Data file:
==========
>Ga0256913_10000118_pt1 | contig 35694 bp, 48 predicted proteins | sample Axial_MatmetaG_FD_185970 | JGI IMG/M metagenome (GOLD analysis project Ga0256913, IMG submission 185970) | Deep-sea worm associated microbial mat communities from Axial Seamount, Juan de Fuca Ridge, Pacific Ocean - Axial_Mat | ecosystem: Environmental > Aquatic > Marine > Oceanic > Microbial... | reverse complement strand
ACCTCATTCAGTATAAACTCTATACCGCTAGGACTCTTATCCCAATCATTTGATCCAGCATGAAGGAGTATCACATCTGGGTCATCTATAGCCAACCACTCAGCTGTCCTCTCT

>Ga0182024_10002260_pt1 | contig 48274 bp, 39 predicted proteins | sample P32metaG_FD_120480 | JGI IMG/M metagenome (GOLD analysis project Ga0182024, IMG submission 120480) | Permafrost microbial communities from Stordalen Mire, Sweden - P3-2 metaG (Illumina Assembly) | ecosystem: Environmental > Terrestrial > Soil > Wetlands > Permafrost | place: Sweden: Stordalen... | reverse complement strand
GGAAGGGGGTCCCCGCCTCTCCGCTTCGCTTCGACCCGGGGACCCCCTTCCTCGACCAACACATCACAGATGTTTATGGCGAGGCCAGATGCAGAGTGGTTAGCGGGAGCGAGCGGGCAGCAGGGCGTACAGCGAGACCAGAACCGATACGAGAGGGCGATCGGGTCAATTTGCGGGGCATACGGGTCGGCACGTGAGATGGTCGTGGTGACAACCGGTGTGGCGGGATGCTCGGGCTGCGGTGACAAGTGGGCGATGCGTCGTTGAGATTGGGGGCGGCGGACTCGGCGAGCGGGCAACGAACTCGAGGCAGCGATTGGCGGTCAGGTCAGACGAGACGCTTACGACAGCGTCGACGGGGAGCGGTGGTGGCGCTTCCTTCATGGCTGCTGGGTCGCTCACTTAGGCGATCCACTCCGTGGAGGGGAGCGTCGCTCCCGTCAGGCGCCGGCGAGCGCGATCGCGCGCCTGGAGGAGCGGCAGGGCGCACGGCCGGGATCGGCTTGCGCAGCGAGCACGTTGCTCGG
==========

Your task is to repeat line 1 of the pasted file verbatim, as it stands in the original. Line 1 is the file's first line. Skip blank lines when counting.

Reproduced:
>Ga0256913_10000118_pt1 | contig 35694 bp, 48 predicted proteins | sample Axial_MatmetaG_FD_185970 | JGI IMG/M metagenome (GOLD analysis project Ga0256913, IMG submission 185970) | Deep-sea worm associated microbial mat communities from Axial Seamount, Juan de Fuca Ridge, Pacific Ocean - Axial_Mat | ecosystem: Environmental > Aquatic > Marine > Oceanic > Microbial... | reverse complement strand